PS. For those who haven't done it before, prior to cutting the packing into rings, wrap the end of the packing around the shaft one turn. Using a light hammer, tap the packing gently around the shaft to form one circle, then make your cut. Generally the packing ends are cut just short and don't touch, but follow the instructions on the packing material. The packing will stay formed around the shaft and easily slide into the packing nut. Repeat for each packing ring. Be sure to off set each packing ring joint in the packing nut.
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Old 06-21-2015, 08:46 AM   #10
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Never heard of packing rings not touching.

Was always taught to cut them on a diagonal...like a scarf joint.

A PIA to do....but that is one way.

Not saying any way will or won't work...as long as there is roughly the right amount and squeezed enough...it should work. The biggest question in my mind would be longevity...but the easier you do it...the less of a chore to redo it maybe a bit more frequently.

On my repackings, the first time I did it, I was suprised at how little water really came in. In the immediate area, it is usually given a salt bath anyhow by the packing at some point prior to repacking so it is just a reminder to hose it all down with hot soapy water when done.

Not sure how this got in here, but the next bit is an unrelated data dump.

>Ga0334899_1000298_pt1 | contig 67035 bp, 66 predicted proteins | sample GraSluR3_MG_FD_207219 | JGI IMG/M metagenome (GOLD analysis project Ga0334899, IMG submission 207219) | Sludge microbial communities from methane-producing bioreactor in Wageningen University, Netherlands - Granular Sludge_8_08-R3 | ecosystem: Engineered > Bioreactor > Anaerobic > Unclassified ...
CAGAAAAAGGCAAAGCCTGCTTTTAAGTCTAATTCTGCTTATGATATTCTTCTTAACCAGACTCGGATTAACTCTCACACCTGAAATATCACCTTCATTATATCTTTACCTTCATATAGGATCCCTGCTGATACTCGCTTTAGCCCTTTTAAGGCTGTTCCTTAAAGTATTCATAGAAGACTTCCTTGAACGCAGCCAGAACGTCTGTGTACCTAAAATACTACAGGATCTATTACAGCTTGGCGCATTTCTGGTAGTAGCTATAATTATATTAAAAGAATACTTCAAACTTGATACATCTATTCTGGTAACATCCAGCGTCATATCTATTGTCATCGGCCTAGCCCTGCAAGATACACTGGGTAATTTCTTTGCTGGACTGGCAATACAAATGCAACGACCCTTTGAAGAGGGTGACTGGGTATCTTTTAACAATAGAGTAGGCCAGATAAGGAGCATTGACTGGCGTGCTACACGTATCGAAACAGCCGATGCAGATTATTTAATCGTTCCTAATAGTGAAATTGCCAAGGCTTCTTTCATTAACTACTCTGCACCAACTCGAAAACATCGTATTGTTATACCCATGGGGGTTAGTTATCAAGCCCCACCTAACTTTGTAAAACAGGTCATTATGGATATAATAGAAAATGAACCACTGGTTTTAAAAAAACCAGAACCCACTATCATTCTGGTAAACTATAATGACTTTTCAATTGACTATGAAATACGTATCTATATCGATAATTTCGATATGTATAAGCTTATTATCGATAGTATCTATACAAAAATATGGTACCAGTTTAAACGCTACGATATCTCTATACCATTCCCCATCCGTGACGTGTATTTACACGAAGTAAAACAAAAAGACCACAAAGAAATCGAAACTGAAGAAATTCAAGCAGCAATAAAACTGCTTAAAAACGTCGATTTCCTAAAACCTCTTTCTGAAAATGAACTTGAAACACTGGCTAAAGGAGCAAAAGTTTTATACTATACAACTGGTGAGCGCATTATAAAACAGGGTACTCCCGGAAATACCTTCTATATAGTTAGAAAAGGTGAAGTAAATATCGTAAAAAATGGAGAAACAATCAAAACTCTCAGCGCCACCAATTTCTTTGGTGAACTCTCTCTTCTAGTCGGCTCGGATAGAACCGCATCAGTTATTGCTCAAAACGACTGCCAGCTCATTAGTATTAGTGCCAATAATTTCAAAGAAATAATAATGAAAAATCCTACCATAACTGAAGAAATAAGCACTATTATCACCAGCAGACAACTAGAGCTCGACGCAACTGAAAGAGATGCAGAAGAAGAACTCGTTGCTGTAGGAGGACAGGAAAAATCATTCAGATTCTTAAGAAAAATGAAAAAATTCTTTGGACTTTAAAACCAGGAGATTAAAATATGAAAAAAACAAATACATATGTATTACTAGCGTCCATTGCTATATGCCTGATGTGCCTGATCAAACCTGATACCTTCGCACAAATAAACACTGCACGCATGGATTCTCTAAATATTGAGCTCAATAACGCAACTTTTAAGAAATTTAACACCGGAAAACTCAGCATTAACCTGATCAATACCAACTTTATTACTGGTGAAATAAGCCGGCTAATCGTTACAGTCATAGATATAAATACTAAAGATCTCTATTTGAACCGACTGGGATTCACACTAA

No real stress after you have done it once.
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Old 06-21-2015, 11:38 AM   #11
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Quote:
Originally Posted by psneeld View Post
Never heard of packing rings not touching.

Was always taught to cut them on a diagonal...like a scarf joint.

A PIA to do....but that is one way.

When pressed into the nut and tightened down. the ends will touch, but you don't want them to crush against each other, which causes the packing to be too tight and the ends to fray.

The key words are "follow the manufactures installation instructions on the package."
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Old 06-21-2015, 01:32 PM   #12
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Here is a good guide: Re-Packing A Traditional Stuffing Box Photo Gallery by Compass Marine How To at pbase.com